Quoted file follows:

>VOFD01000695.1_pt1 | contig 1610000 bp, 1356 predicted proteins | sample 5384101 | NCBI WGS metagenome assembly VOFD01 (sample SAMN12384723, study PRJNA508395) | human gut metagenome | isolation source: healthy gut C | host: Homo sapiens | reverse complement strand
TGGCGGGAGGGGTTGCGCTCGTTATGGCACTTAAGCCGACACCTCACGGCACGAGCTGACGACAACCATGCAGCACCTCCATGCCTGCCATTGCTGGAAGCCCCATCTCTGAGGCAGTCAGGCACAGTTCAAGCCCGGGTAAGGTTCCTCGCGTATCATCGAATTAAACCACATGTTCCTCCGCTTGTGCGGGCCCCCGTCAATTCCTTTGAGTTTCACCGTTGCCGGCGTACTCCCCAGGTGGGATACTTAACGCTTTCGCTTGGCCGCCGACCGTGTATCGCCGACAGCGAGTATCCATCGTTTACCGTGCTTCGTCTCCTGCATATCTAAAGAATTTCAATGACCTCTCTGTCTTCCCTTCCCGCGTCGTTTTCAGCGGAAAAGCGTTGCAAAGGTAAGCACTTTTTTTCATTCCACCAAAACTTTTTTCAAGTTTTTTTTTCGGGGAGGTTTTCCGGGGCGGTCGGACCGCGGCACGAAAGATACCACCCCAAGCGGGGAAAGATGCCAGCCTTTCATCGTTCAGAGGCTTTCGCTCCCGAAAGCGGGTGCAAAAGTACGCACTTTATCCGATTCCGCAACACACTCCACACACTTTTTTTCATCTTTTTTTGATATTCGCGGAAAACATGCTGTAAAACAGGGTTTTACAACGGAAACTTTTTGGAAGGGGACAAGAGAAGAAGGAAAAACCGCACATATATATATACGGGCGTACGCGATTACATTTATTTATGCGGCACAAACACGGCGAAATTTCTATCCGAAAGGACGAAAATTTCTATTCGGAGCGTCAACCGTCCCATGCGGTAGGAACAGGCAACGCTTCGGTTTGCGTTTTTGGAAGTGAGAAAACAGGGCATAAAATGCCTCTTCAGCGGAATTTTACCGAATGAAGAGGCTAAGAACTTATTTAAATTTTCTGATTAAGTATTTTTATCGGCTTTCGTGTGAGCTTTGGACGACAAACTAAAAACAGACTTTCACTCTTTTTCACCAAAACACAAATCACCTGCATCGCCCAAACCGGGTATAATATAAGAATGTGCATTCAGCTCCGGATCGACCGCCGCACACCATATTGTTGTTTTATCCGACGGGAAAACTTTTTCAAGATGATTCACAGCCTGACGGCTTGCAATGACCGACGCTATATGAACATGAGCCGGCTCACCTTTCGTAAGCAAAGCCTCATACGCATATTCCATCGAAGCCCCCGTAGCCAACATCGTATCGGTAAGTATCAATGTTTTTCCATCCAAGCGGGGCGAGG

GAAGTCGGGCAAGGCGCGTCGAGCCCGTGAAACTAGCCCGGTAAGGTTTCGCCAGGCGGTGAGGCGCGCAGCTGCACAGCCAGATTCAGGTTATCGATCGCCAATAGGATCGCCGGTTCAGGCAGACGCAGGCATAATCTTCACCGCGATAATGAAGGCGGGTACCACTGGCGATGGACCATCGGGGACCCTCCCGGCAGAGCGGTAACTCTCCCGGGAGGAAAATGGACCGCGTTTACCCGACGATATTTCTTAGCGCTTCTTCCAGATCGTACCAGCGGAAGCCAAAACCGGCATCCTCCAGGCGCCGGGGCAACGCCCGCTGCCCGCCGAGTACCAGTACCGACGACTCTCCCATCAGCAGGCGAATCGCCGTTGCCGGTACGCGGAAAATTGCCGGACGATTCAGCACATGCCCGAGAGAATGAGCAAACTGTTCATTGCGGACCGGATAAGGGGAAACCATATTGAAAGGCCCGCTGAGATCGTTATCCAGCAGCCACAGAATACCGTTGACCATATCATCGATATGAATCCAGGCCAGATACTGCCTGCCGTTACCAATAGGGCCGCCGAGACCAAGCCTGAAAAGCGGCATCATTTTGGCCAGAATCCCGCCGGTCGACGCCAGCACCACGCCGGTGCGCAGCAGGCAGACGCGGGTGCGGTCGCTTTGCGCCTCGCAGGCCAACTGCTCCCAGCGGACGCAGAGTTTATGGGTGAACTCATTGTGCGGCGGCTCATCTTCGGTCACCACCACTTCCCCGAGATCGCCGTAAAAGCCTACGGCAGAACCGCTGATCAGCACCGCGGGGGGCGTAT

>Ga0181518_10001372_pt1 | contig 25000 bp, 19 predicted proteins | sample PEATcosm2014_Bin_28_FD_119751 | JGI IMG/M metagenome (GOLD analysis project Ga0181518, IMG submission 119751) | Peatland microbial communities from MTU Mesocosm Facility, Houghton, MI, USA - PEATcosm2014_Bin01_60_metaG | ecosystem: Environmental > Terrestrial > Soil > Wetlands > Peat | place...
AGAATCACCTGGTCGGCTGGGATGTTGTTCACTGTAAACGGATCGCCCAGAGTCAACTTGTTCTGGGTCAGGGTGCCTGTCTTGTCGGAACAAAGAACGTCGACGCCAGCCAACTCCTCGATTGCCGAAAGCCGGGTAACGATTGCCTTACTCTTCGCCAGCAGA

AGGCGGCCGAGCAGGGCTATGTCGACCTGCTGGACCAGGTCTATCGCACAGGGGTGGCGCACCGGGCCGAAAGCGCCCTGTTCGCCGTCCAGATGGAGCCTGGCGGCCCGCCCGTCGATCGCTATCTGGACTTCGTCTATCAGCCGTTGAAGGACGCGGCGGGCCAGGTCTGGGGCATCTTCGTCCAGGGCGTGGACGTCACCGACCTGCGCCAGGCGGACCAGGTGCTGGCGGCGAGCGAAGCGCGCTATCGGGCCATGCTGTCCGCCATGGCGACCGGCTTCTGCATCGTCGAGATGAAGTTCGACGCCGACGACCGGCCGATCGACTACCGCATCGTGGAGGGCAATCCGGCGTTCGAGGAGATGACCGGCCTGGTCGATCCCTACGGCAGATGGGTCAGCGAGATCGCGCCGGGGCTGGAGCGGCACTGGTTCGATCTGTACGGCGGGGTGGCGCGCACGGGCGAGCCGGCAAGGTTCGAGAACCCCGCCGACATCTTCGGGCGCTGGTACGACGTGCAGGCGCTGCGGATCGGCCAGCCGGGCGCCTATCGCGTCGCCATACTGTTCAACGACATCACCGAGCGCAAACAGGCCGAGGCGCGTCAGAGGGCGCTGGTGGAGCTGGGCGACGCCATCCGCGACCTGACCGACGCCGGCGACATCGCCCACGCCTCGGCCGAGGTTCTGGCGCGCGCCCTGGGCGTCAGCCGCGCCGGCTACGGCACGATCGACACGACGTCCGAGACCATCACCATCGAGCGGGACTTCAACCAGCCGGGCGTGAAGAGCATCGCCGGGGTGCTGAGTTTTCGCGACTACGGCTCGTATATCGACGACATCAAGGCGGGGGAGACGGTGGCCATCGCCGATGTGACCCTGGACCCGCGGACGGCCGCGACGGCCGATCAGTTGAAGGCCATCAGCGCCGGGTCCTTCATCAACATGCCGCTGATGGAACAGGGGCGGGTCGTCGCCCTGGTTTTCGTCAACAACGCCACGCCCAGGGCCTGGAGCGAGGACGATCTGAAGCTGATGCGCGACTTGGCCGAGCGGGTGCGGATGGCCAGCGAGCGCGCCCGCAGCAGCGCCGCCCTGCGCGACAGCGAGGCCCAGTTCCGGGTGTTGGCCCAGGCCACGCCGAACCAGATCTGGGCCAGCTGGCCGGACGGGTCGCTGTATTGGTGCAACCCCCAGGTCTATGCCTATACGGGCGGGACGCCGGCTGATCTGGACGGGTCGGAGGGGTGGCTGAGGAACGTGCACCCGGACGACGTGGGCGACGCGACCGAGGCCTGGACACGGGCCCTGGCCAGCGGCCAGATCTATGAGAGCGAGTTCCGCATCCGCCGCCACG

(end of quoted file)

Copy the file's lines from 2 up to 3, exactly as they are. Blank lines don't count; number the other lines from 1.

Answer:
TGGCGGGAGGGGTTGCGCTCGTTATGGCACTTAAGCCGACACCTCACGGCACGAGCTGACGACAACCATGCAGCACCTCCATGCCTGCCATTGCTGGAAGCCCCATCTCTGAGGCAGTCAGGCACAGTTCAAGCCCGGGTAAGGTTCCTCGCGTATCATCGAATTAAACCACATGTTCCTCCGCTTGTGCGGGCCCCCGTCAATTCCTTTGAGTTTCACCGTTGCCGGCGTACTCCCCAGGTGGGATACTTAACGCTTTCGCTTGGCCGCCGACCGTGTATCGCCGACAGCGAGTATCCATCGTTTACCGTGCTTCGTCTCCTGCATATCTAAAGAATTTCAATGACCTCTCTGTCTTCCCTTCCCGCGTCGTTTTCAGCGGAAAAGCGTTGCAAAGGTAAGCACTTTTTTTCATTCCACCAAAACTTTTTTCAAGTTTTTTTTTCGGGGAGGTTTTCCGGGGCGGTCGGACCGCGGCACGAAAGATACCACCCCAAGCGGGGAAAGATGCCAGCCTTTCATCGTTCAGAGGCTTTCGCTCCCGAAAGCGGGTGCAAAAGTACGCACTTTATCCGATTCCGCAACACACTCCACACACTTTTTTTCATCTTTTTTTGATATTCGCGGAAAACATGCTGTAAAACAGGGTTTTACAACGGAAACTTTTTGGAAGGGGACAAGAGAAGAAGGAAAAACCGCACATATATATATACGGGCGTACGCGATTACATTTATTTATGCGGCACAAACACGGCGAAATTTCTATCCGAAAGGACGAAAATTTCTATTCGGAGCGTCAACCGTCCCATGCGGTAGGAACAGGCAACGCTTCGGTTTGCGTTTTTGGAAGTGAGAAAACAGGGCATAAAATGCCTCTTCAGCGGAATTTTACCGAATGAAGAGGCTAAGAACTTATTTAAATTTTCTGATTAAGTATTTTTATCGGCTTTCGTGTGAGCTTTGGACGACAAACTAAAAACAGACTTTCACTCTTTTTCACCAAAACACAAATCACCTGCATCGCCCAAACCGGGTATAATATAAGAATGTGCATTCAGCTCCGGATCGACCGCCGCACACCATATTGTTGTTTTATCCGACGGGAAAACTTTTTCAAGATGATTCACAGCCTGACGGCTTGCAATGACCGACGCTATATGAACATGAGCCGGCTCACCTTTCGTAAGCAAAGCCTCATACGCATATTCCATCGAAGCCCCCGTAGCCAACATCGTATCGGTAAGTATCAATGTTTTTCCATCCAAGCGGGGCGAGG

GAAGTCGGGCAAGGCGCGTCGAGCCCGTGAAACTAGCCCGGTAAGGTTTCGCCAGGCGGTGAGGCGCGCAGCTGCACAGCCAGATTCAGGTTATCGATCGCCAATAGGATCGCCGGTTCAGGCAGACGCAGGCATAATCTTCACCGCGATAATGAAGGCGGGTACCACTGGCGATGGACCATCGGGGACCCTCCCGGCAGAGCGGTAACTCTCCCGGGAGGAAAATGGACCGCGTTTACCCGACGATATTTCTTAGCGCTTCTTCCAGATCGTACCAGCGGAAGCCAAAACCGGCATCCTCCAGGCGCCGGGGCAACGCCCGCTGCCCGCCGAGTACCAGTACCGACGACTCTCCCATCAGCAGGCGAATCGCCGTTGCCGGTACGCGGAAAATTGCCGGACGATTCAGCACATGCCCGAGAGAATGAGCAAACTGTTCATTGCGGACCGGATAAGGGGAAACCATATTGAAAGGCCCGCTGAGATCGTTATCCAGCAGCCACAGAATACCGTTGACCATATCATCGATATGAATCCAGGCCAGATACTGCCTGCCGTTACCAATAGGGCCGCCGAGACCAAGCCTGAAAAGCGGCATCATTTTGGCCAGAATCCCGCCGGTCGACGCCAGCACCACGCCGGTGCGCAGCAGGCAGACGCGGGTGCGGTCGCTTTGCGCCTCGCAGGCCAACTGCTCCCAGCGGACGCAGAGTTTATGGGTGAACTCATTGTGCGGCGGCTCATCTTCGGTCACCACCACTTCCCCGAGATCGCCGTAAAAGCCTACGGCAGAACCGCTGATCAGCACCGCGGGGGGCGTAT